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Handmade music has been a big component of Maker Faire every year. This year’s Maker Faire Bay Area, the world’s largest DIY festival, will take place at the San Mateo Fairgrounds on May 22nd and 23rd. And one of the musical makers present will be Andy Graham. The amazing thing about handmade music is that these makers are not constrained by instruments that already exist — they invent and craft their own, producing some genuinely original sounds. Andy Graham is no exception. He took some time to answer a handful question for us and here are the pearls of wisdom he has to offer.
1. Tell us about the project you’re bringing to Maker Faire.
Well, the project I’m bringing to Maker Faire is actually two-fold: The first part is my unusual approach to performing live through simultaneous didgeridoo and drum playing. This was something that really happened by accident. In 1996, when I was still learning to play the didge, I was also playing drums in a world-music band. I decided I really wanted to incorporate this new instrument into the band’s music. The problem was that I was stuck behind a set of drums and playing the didgeridoo requires that the instrument, a large, heavy tree branch, be supported somehow.
With this in mind, I invented this didgeridoo rack-mounting system [shown above] to hold 3 didgeridoos right next to my head so I could occasionally play while not playing the drums. This system worked out great… while the band lasted, anyway. Due to several personality issues between 2 band members, the project quickly dissolved.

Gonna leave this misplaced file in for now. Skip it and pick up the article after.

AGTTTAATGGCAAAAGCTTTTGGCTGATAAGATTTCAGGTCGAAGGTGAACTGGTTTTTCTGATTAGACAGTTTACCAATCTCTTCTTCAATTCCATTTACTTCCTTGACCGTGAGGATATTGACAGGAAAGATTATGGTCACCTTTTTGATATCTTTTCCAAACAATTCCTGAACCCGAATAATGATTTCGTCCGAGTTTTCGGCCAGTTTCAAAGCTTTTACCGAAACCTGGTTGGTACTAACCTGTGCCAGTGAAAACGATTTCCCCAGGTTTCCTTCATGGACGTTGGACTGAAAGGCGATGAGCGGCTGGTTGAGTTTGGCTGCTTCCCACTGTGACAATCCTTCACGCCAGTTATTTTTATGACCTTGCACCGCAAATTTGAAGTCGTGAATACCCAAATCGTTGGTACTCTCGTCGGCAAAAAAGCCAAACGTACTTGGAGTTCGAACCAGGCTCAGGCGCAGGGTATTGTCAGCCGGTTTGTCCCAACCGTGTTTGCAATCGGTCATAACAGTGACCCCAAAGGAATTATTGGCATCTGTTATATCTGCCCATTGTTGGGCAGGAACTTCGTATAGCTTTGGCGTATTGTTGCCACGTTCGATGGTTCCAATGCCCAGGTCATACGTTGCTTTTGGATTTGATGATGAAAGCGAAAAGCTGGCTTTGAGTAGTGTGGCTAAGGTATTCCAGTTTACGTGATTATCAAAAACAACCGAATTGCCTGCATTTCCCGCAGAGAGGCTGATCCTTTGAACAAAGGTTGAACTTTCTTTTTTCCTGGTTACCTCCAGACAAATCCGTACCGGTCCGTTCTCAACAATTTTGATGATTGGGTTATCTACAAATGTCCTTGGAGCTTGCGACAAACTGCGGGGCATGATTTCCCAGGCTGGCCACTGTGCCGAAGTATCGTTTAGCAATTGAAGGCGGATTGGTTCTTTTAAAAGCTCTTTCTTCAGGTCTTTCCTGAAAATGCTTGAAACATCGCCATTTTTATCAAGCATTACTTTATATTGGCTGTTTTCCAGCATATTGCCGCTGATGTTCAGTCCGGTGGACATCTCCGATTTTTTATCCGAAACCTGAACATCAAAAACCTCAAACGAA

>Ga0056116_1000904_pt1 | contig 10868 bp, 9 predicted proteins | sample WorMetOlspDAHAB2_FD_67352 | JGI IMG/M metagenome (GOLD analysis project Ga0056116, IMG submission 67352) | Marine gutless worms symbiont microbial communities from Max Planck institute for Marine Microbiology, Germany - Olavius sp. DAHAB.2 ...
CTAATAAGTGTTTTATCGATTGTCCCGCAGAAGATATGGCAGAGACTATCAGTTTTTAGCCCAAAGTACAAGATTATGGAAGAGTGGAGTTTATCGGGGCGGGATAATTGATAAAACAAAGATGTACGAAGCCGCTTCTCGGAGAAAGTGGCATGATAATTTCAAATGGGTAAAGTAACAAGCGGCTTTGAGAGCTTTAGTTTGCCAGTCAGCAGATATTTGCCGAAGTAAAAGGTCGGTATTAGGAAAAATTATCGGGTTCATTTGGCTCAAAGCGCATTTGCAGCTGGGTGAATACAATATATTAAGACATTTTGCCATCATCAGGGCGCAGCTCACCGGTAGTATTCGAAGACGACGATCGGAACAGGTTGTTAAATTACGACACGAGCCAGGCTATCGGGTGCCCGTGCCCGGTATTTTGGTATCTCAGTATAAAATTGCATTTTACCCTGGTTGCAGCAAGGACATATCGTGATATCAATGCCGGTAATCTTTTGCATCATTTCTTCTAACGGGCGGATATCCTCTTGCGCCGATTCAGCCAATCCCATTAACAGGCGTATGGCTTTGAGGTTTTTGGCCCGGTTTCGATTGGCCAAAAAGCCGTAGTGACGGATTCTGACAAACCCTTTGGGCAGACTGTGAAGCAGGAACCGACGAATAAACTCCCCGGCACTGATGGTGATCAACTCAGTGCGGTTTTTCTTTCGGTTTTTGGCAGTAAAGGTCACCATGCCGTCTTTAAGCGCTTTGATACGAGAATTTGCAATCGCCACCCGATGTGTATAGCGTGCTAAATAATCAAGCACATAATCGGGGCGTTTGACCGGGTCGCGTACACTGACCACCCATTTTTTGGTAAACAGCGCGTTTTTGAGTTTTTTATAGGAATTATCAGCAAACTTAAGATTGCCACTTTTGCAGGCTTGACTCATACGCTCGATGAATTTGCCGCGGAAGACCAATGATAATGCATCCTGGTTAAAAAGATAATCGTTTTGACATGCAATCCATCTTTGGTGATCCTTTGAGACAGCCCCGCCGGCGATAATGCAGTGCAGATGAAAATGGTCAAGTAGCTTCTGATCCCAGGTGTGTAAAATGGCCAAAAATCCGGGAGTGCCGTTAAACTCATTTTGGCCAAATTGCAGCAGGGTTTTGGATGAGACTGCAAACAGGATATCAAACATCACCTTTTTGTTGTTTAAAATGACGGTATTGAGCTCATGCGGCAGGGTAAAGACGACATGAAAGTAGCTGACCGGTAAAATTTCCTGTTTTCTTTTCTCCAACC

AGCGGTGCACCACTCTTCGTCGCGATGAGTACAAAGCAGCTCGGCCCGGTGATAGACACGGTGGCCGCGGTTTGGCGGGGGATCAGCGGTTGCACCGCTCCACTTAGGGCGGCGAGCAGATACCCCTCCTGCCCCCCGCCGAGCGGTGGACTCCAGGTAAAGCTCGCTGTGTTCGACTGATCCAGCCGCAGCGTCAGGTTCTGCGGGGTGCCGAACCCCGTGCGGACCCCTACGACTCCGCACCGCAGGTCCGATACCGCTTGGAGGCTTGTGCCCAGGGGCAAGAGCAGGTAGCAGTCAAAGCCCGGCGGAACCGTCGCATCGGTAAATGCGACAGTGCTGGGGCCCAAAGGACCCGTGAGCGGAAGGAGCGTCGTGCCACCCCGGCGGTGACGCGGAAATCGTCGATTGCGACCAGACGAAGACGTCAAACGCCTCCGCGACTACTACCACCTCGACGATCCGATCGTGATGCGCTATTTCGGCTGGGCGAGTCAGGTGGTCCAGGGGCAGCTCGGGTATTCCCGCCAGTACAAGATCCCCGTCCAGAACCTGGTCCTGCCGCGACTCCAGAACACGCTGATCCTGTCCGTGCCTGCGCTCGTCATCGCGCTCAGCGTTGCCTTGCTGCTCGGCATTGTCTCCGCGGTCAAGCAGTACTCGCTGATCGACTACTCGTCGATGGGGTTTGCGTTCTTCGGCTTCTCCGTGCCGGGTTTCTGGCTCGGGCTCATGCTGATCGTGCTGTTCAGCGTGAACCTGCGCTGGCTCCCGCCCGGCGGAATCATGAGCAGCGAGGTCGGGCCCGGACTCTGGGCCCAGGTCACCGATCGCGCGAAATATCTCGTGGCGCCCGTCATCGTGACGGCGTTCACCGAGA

Finding myself bandless with this didgeridoo drumkit (http://www.andygraham.net/didgedrumkit.htm), I decided to try out the crazy idea of playing didge and drums at the same time. After many hours of practice, I managed to somewhat pull it off. The best part was that the combination of the two (didge and drums) sounded good no matter what patterns I came up with. It was nice making music without depending on a band. I decided to try this solo at a local coffee shop and it went over better than I had hoped. I have been developing the act ever since.

Read the rest of the interview over on our sister site makezine.com. And remember, you can still get discounted tickets until May 12. For all the information you need, head over to the Maker Faire website.

Phillip Torrone

Editor at large – Make magazine. Creative director – Adafruit Industries, contributing editor – Popular Science. Previously: Founded – Hack-a-Day, how-to editor – Engadget, Director of product development – Fallon Worldwide, Technology Director – Braincraft.


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